The two most frequent causes of FFH were related to workers engaging in risky activities performed at height and the individual worker’s knowledge, attitude, and behaviors. FFH injuries most often happen when a construction crew carries out hazardous tasks, for instance, working on scaffolding and roofing.
Workers’ Compensation and Falls on A Job Site
Accidents at Arkansas worksites typically mean the injured worker applies for workers’ compensation. However, there are instances where an injured worker may be able to file a third-party lawsuit. This depends on the circumstances of the accident, and your workers’ compensation attorney at the Law Office of Jason M. Hatfield can explain the differences to you.
Establishing liability in a construction site accident is problematic because who is to blame is not always clear. In a potential third-party lawsuit, the accident may have been caused by a general contractor, a construction company manager, an equipment manufacturer, the landowner, or even a product supplier.
Another area of dispute for workers filing a workers’ compensation claim and not a third-party claim is that the injured worker must be able to point out the law or regulation that may have been violated, resulting in their injuries. This, too, is difficult due to workers who do not follow the rules and regulations, violating OSHA safety standards.
Multi-story call workers’ compensation claims can become complicated, so you should speak with an attorney at the Law Office of Jason M. Hatfield as soon as possible. We can help you navigate the Arkansas workers’ compensation system to obtain the necessary benefits you deserve and determine if a personal injury claim might also apply to your circumstances.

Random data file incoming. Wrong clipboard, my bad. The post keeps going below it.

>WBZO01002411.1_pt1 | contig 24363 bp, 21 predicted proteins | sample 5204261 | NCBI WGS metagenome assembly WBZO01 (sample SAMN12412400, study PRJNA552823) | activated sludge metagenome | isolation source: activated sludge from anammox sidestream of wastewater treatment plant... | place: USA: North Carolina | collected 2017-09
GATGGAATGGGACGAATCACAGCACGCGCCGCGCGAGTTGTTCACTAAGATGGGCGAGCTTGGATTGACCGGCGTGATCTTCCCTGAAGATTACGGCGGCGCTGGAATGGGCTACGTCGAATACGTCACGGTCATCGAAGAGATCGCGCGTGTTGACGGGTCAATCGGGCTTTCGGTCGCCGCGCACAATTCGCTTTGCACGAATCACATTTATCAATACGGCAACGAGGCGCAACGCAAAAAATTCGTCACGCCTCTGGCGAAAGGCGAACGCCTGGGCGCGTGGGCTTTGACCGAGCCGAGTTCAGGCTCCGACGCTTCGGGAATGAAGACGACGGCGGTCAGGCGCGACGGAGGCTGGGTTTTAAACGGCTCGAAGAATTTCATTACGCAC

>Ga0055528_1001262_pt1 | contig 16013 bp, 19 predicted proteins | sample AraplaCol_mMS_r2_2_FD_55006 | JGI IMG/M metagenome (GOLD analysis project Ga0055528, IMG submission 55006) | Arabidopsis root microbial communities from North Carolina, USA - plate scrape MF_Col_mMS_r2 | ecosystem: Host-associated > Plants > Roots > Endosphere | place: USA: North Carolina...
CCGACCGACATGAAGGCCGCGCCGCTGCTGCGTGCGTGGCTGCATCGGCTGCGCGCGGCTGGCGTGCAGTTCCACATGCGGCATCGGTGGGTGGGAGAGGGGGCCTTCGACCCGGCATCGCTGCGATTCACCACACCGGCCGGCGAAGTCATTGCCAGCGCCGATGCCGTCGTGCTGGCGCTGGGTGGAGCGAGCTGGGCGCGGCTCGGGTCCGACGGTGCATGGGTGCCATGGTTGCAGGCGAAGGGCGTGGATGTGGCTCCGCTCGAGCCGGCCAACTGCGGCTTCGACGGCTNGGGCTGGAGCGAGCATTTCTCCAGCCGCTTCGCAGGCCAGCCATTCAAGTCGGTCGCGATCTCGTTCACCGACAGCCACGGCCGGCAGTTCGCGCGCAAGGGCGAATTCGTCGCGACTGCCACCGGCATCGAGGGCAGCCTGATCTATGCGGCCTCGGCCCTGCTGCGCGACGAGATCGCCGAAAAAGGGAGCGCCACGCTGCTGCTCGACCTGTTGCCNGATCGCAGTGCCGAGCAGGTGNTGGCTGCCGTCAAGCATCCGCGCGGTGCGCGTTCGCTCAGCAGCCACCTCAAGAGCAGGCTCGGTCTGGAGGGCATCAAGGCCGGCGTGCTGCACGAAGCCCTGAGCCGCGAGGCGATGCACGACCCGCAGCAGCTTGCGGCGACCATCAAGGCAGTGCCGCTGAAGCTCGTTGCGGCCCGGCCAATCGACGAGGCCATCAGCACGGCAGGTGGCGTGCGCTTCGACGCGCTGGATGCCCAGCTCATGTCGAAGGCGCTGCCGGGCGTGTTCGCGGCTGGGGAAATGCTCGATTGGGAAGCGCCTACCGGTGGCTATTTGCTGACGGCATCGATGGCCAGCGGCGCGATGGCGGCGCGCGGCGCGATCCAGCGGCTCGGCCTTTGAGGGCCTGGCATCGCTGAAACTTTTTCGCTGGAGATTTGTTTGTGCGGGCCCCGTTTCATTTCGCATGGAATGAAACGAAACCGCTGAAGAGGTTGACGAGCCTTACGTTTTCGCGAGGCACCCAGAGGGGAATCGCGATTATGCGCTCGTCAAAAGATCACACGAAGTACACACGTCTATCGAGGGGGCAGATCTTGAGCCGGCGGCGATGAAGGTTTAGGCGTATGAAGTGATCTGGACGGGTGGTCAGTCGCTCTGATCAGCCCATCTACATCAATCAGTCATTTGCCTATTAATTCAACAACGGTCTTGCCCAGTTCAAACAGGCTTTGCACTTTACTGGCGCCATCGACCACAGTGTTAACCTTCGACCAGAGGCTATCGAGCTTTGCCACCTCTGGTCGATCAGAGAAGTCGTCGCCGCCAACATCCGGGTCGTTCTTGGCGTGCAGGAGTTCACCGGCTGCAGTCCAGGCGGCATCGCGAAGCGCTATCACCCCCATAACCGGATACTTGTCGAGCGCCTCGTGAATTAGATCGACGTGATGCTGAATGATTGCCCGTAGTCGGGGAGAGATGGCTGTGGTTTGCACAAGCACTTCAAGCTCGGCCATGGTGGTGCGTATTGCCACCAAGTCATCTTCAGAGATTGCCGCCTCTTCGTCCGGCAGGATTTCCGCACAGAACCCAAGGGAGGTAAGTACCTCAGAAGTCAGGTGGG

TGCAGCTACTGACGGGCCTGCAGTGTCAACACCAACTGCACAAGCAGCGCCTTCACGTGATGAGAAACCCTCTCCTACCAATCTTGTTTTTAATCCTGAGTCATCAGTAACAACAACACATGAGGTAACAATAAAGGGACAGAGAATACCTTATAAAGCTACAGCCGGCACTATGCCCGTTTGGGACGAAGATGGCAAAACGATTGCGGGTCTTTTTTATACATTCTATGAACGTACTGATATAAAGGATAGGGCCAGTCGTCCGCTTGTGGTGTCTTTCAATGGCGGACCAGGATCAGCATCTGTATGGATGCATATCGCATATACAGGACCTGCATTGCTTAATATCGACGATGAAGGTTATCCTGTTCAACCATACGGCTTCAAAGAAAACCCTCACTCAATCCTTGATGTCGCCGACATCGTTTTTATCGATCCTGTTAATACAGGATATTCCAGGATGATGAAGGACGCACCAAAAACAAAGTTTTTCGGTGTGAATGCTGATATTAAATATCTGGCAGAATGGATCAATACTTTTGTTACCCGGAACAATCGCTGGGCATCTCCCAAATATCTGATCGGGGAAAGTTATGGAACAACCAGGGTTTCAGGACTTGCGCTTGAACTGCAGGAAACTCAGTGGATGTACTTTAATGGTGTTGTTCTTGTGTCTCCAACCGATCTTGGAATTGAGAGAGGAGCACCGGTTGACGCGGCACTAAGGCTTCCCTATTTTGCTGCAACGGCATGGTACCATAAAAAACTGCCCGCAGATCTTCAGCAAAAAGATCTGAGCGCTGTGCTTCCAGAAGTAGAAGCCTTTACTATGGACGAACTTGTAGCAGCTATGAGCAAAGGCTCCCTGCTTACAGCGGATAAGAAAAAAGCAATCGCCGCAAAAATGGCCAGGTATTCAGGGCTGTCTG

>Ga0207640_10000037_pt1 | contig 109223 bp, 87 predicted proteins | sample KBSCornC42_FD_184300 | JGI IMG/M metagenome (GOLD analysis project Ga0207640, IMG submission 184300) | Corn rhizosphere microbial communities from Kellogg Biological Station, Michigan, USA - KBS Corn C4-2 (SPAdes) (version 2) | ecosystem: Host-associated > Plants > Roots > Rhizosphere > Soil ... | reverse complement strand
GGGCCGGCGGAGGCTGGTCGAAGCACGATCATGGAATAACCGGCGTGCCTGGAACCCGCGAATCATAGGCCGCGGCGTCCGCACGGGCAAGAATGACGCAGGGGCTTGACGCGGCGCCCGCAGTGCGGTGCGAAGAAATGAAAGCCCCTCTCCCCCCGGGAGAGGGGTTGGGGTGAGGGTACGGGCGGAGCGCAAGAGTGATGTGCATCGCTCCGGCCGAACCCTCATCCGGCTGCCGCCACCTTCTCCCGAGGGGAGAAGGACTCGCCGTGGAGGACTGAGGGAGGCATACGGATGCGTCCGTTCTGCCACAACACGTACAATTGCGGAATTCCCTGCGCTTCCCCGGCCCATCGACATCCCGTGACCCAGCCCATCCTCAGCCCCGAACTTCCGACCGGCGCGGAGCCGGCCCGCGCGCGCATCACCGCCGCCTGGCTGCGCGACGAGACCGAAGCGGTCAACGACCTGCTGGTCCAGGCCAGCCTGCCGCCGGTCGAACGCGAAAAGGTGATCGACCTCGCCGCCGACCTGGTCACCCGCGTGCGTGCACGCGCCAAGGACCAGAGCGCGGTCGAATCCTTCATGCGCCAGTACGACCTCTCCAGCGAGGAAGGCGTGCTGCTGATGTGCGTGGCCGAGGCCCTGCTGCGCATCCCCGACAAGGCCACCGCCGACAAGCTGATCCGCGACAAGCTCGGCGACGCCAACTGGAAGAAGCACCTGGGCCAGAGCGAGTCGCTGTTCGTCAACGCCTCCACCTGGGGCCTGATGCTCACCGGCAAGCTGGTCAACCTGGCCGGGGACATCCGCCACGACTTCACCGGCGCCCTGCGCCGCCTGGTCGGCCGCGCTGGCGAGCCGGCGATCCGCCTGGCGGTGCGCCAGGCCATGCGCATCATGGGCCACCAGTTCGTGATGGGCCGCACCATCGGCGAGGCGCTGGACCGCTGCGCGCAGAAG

What Benefits Can Arkansas Residents Get
Arkansas workers’ compensation benefits include several options. Benefits usually begin on the ninth day of your disability. You receive back pay on the first day if you miss more than two weeks. Typical benefits injured warehouse, construction, and other professional service workers can claim are:
- Temporary Total Disability (TTD) – You receive two-thirds of your average weekly wages over the past 52 weeks. There are maximums.
- Permanent Partial Disability (PPD) – If your injury permanently impairs you, you may be able to keep getting benefits when you return to work.
- Permanent and Total Disability – If you cannot work in any position due to your injuries, you receive 450 weeks of workers’ compensation payments.
- Medical Benefits – Your employer shares an approved list of physicians in-network or designates a doctor for you to visit.
- Mental Injuries – There must be proof that the condition resulted from a physical injury sustained at work.
- Rehabilitation – Physical or vocational rehabilitation approved by a physician.
After speaking with an experienced attorney at our firm, we can help determine which benefits fit your unique situation.
Arkansas Workers’ Compensation Claims Can Be Denied
Typical reasons for a denial of a workers’ compensation claim are:
- An injury was linked to a pre-existing condition. If the job made it worse, you might be eligible for benefits.
- An injury did not occur at your worksite.
- You did not see an approved physician.
- You failed to notify your employer about the work-related injury.
- You failed to follow the physician’s orders and did not complete treatment.
- You were under the influence of alcohol or drugs when you got hurt.
Contact the Law Office of Jason M. Hatfield Today
Call us today for a free initial consultation and to find out what you can expect when you file a workers’ compensation claim. We know you have questions, and we can answer them for you. The Law Office of Jason M. Hatfield is just one quick call away: (479) 361-3575.